Sexual harassment in the workplace is a pervasive issue in Nigeria, as in many other countries. `
According to our research into workplace sexual harassment in Nigeria, we found that it is prevalent across various sectors and affects both women and men. A large number of Nigerian workers (64%) have experienced some form of sexual harassment in their workplaces, including unwanted sexual advances, comments, gestures, and requests for sexual favours.
It’s important to note that sexual harassment in the workplace is a violation of Nigerian labour laws and international human rights standards. The Nigerian Labor Act prohibits any form of sexual harassment, and organisations are required to have policies in place to address and prevent such incidents.
The consequences of workplace sexual harassment are severe and can have a detrimental impact on the well-being and productivity of individuals. Victims often suffer emotional distress, anxiety, depression, decreased job satisfaction, and reduced career prospects.
They may also face barriers to reporting the harassment due to fear of retaliation, stigmatisation, or a lack of supportive mechanisms. However, an important aspect of eradicating all forms of sexual violence, especially sexual harassment is breaking the culture of silence.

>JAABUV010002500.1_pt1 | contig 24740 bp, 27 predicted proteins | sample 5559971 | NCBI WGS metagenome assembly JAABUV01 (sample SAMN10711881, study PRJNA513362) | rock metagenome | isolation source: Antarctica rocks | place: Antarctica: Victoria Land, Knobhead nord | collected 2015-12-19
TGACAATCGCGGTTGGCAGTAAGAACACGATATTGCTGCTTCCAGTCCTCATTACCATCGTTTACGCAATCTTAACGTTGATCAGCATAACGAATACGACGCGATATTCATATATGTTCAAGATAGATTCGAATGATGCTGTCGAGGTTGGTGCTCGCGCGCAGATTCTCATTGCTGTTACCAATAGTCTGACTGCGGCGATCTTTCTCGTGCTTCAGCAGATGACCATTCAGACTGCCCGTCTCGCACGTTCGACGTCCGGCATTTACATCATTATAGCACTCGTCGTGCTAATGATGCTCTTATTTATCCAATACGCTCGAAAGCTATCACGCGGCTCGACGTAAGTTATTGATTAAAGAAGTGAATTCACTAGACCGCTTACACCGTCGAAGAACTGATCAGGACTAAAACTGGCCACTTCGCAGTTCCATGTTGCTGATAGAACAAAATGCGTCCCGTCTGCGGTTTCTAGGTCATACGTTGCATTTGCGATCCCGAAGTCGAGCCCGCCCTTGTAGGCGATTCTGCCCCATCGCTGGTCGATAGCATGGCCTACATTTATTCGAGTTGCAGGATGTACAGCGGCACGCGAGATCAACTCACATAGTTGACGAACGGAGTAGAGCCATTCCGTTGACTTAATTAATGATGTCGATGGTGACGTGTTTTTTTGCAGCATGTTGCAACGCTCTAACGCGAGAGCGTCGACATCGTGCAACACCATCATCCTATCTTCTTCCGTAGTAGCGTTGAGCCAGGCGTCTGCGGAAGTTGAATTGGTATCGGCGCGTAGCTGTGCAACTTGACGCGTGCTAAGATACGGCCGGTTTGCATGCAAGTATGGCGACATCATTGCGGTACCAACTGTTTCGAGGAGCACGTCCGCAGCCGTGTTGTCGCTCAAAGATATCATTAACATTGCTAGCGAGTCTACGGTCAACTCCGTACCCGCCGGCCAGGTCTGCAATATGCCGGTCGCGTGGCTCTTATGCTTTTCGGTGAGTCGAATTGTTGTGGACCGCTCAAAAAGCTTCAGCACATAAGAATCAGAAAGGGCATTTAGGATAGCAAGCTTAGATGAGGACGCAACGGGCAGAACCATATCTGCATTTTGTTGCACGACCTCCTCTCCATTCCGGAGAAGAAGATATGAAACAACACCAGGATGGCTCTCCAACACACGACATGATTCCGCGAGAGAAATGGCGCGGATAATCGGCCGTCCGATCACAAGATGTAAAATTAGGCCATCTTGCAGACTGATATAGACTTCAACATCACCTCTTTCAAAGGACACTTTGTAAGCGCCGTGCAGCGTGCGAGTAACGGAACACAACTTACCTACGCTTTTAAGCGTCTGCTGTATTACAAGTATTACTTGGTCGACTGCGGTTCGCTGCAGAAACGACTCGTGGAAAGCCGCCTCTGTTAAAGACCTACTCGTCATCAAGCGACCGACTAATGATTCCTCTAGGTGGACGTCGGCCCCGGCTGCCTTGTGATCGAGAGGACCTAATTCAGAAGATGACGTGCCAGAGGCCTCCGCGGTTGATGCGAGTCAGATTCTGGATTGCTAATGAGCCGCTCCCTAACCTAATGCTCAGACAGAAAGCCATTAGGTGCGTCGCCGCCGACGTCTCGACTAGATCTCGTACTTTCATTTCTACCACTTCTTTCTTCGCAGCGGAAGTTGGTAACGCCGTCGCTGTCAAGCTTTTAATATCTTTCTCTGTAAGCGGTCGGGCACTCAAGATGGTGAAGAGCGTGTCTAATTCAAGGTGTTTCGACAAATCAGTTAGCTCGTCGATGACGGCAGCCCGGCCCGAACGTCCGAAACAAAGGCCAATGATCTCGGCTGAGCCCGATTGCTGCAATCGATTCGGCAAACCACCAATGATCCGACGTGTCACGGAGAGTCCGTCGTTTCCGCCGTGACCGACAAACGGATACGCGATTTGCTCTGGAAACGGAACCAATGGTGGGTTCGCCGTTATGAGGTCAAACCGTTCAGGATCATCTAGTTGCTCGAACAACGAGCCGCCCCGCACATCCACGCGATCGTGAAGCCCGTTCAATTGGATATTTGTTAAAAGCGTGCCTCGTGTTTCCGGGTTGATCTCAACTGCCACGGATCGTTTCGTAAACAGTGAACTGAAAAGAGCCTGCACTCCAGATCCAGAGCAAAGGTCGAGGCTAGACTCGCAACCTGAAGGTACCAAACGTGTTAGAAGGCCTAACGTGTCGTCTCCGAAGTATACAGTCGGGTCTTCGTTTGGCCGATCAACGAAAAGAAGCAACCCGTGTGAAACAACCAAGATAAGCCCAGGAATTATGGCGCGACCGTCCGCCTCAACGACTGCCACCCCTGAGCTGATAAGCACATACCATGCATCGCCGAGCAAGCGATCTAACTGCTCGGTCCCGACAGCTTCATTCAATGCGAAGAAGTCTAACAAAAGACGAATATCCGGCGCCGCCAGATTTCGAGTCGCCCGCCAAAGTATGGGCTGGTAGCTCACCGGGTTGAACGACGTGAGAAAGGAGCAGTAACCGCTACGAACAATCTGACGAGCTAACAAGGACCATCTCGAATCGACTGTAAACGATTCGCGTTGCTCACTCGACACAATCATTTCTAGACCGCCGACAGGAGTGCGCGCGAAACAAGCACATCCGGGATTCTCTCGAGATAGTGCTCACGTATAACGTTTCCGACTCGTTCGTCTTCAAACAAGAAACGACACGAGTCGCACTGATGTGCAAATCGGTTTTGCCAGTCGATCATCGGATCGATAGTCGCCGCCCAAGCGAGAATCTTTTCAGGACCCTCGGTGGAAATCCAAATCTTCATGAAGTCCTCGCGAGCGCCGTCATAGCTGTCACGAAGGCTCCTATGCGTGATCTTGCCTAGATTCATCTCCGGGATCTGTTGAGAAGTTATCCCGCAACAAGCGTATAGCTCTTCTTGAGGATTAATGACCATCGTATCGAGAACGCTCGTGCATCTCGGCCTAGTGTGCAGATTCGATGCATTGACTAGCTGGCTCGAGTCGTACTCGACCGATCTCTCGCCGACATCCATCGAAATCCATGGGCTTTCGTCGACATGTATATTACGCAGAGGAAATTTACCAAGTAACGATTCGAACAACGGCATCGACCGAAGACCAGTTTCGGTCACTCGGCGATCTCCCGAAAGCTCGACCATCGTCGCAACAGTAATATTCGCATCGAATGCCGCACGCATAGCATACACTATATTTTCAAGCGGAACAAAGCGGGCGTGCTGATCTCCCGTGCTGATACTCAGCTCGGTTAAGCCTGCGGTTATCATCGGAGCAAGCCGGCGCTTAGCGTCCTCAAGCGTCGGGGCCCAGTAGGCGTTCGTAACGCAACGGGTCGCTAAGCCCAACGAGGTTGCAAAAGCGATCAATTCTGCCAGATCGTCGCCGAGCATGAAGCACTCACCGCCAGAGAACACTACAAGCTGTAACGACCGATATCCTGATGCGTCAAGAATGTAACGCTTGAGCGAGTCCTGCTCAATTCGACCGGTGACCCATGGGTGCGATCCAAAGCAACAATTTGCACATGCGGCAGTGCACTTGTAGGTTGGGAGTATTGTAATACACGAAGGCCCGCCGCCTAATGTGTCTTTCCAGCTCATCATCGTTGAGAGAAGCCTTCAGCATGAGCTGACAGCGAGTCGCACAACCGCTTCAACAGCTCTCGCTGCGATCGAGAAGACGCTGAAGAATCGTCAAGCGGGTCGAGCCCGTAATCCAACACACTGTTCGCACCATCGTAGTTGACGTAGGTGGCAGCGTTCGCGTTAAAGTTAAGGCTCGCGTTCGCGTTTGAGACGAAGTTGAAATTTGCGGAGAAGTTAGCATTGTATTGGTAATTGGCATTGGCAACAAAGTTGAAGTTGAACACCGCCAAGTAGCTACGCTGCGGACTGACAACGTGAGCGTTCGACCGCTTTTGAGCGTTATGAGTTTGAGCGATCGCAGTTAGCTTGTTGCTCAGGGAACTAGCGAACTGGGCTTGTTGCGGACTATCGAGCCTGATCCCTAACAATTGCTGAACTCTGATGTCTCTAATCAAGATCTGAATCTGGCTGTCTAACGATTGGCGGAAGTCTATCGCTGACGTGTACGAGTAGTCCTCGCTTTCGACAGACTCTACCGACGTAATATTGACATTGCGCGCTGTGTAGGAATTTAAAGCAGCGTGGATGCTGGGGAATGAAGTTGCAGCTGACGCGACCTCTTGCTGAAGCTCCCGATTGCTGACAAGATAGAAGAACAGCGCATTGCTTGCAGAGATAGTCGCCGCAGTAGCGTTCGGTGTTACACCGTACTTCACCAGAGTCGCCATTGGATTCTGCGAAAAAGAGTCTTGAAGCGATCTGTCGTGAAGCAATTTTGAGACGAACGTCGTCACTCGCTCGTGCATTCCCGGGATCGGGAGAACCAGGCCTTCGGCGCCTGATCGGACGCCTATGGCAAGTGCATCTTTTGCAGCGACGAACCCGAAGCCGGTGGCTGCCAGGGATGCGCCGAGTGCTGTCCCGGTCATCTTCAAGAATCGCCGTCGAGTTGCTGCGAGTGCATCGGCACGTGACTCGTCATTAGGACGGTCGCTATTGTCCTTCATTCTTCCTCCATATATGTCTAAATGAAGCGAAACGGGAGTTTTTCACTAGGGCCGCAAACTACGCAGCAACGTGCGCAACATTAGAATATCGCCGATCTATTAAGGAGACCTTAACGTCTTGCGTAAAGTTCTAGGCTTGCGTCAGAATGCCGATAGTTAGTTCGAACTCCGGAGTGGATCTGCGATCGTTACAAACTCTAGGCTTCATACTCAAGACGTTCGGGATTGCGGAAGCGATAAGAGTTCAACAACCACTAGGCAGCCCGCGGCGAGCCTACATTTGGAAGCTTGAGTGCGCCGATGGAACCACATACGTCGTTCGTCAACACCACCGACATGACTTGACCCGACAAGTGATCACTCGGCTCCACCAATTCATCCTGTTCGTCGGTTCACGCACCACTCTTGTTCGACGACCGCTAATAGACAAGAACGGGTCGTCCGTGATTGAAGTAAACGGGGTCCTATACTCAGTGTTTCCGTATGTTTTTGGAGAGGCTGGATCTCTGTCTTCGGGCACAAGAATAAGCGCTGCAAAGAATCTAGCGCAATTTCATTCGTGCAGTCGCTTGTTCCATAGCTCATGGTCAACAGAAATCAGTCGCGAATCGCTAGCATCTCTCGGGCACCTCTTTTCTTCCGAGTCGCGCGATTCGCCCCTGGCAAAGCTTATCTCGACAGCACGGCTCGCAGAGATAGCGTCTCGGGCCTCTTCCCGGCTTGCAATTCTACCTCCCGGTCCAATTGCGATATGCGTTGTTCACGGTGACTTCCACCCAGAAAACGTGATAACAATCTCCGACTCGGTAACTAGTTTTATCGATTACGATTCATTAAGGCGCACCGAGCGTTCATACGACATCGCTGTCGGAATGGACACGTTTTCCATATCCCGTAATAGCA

Read also: The Menace of Stigmatisation
As a result, we wrote down some steps you can take if you are being harassed sexually below:
- Document incidents:
Keep a record of all incidents related to the harassment, including dates, times, locations, descriptions of what happened, and names of any witnesses. This documentation can be useful when reporting harassment.
- Review company policies:
Familiarise yourself with your company’s policies regarding workplace harassment. Check the employee handbook or any documents related to workplace conduct. This will help you understand the procedures and options available to address the issue.
- Talk to a trusted colleague:
Share your concerns with a trusted colleague or friend at work. They may provide support, and guidance, or even offer to be a witness if needed.
- Report the harassment:
Follow your company’s reporting procedures for workplace harassment incidents. This often involves reporting the situation to your immediate supervisor, human resources department, or a designated authority. Provide them with the documented incidents and any evidence you have.
- Maintain confidentiality:
If you’re comfortable doing so, request that the information you provide be kept confidential. This can help protect you from potential retaliation.
- Seek legal advice:
If the harassment persists or if your company fails to address the situation appropriately, you may want to consult with an employment attorney or a civil society organisation to understand your rights and explore potential legal remedies. You can contact us by filling out our intake form.
- Take care of yourself:
Experiencing harassment can be emotionally and mentally distressing. Make sure to prioritise your well-being. Seek support from friends, family, or a therapist who can help you cope with the situation.
Remember, every situation is unique, and it’s essential to find the best course of action based on your specific circumstances. Know that it is not your fault and the shame and responsibility belong to your harasser.